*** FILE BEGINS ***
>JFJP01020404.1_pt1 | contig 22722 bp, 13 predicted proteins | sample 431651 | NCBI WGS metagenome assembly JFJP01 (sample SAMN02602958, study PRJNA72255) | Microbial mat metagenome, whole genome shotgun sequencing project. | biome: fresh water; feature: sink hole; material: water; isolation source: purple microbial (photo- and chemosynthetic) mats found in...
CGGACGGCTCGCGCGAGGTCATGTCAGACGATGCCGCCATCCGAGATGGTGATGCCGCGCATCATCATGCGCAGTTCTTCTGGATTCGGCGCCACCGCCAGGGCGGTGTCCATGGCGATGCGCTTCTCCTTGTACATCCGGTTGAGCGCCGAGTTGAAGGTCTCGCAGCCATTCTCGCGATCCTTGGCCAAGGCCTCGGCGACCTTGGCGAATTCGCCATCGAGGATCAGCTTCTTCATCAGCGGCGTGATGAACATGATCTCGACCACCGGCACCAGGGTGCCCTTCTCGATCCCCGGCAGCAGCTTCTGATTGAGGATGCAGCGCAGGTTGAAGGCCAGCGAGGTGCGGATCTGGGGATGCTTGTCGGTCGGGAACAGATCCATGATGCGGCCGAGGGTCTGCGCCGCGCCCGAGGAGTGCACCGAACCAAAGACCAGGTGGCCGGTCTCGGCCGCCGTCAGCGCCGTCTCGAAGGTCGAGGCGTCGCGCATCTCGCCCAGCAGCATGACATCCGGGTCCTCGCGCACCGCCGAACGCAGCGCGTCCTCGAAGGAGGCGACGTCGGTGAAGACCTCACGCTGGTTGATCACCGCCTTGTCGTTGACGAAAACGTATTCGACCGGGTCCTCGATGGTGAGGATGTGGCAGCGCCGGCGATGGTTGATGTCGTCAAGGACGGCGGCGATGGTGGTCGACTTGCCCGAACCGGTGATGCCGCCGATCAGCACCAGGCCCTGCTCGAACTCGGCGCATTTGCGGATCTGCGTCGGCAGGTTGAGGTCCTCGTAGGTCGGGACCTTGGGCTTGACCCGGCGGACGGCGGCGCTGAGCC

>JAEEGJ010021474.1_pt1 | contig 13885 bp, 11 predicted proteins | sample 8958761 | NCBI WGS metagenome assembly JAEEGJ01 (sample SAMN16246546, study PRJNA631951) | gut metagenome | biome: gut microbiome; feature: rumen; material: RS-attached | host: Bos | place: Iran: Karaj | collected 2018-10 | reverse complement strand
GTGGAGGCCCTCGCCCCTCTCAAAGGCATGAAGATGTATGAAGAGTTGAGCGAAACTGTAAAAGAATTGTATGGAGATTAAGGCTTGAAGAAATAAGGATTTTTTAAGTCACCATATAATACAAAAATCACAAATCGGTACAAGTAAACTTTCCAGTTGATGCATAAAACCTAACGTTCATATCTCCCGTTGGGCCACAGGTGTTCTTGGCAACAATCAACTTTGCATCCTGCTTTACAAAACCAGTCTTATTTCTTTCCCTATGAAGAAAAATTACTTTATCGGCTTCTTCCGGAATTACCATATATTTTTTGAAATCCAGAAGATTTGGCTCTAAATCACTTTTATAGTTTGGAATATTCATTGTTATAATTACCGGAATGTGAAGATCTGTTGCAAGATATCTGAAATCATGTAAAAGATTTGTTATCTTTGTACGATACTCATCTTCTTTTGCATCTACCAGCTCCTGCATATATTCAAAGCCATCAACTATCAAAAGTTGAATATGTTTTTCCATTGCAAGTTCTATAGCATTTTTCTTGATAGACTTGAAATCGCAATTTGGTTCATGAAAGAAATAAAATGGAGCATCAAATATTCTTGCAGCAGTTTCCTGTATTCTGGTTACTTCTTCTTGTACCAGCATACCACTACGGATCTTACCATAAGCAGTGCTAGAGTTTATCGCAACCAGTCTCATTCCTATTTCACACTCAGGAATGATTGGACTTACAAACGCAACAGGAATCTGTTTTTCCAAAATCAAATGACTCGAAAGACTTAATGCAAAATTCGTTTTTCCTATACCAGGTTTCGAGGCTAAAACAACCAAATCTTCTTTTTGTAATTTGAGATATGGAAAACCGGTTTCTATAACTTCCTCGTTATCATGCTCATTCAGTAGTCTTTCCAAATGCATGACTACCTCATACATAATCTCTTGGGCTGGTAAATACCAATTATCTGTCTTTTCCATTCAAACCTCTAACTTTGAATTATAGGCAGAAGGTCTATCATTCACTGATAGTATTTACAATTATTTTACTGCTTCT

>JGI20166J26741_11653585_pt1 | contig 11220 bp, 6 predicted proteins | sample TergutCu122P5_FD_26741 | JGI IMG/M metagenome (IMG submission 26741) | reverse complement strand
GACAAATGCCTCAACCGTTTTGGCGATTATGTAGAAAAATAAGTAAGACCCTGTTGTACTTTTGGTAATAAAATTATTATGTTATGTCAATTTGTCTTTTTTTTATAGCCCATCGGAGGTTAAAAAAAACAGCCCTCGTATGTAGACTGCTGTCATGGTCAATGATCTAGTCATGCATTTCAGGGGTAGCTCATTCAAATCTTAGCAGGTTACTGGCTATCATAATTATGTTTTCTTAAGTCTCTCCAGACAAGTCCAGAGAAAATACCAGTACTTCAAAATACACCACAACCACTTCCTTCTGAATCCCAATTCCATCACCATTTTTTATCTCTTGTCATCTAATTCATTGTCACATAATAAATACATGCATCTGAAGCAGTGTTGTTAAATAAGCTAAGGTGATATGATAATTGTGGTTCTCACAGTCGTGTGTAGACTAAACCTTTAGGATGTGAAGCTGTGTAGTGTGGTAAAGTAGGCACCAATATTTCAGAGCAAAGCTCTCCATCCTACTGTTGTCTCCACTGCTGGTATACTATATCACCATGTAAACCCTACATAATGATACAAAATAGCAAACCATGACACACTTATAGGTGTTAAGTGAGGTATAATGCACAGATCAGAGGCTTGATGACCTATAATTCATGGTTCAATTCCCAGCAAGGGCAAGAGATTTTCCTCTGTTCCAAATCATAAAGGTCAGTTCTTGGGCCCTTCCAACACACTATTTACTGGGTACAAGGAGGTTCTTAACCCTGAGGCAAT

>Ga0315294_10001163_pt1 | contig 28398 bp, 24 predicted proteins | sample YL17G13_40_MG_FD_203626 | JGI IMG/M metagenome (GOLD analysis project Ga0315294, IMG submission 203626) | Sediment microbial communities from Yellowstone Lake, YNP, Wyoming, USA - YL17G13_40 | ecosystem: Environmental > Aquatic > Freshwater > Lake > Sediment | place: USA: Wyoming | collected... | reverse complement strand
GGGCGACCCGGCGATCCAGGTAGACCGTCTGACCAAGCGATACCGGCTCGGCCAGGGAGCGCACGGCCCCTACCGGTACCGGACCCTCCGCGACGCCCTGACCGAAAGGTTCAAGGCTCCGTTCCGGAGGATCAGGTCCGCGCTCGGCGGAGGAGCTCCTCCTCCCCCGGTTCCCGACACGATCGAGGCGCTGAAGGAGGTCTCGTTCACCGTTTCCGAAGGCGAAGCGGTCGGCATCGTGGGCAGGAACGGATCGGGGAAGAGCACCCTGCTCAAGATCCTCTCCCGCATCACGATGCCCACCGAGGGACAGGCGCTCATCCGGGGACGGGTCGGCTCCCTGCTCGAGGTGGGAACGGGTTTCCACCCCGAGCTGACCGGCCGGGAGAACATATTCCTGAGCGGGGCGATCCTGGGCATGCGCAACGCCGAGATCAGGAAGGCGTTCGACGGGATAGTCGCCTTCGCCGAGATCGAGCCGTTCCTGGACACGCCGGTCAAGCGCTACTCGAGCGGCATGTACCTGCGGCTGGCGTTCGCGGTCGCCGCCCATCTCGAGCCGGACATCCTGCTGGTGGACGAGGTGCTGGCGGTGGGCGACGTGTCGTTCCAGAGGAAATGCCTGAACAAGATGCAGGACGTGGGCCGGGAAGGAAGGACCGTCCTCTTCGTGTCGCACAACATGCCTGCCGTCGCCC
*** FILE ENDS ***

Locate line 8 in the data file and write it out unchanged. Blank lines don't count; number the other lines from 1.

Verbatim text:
GGGCGACCCGGCGATCCAGGTAGACCGTCTGACCAAGCGATACCGGCTCGGCCAGGGAGCGCACGGCCCCTACCGGTACCGGACCCTCCGCGACGCCCTGACCGAAAGGTTCAAGGCTCCGTTCCGGAGGATCAGGTCCGCGCTCGGCGGAGGAGCTCCTCCTCCCCCGGTTCCCGACACGATCGAGGCGCTGAAGGAGGTCTCGTTCACCGTTTCCGAAGGCGAAGCGGTCGGCATCGTGGGCAGGAACGGATCGGGGAAGAGCACCCTGCTCAAGATCCTCTCCCGCATCACGATGCCCACCGAGGGACAGGCGCTCATCCGGGGACGGGTCGGCTCCCTGCTCGAGGTGGGAACGGGTTTCCACCCCGAGCTGACCGGCCGGGAGAACATATTCCTGAGCGGGGCGATCCTGGGCATGCGCAACGCCGAGATCAGGAAGGCGTTCGACGGGATAGTCGCCTTCGCCGAGATCGAGCCGTTCCTGGACACGCCGGTCAAGCGCTACTCGAGCGGCATGTACCTGCGGCTGGCGTTCGCGGTCGCCGCCCATCTCGAGCCGGACATCCTGCTGGTGGACGAGGTGCTGGCGGTGGGCGACGTGTCGTTCCAGAGGAAATGCCTGAACAAGATGCAGGACGTGGGCCGGGAAGGAAGGACCGTCCTCTTCGTGTCGCACAACATGCCTGCCGTCGCCC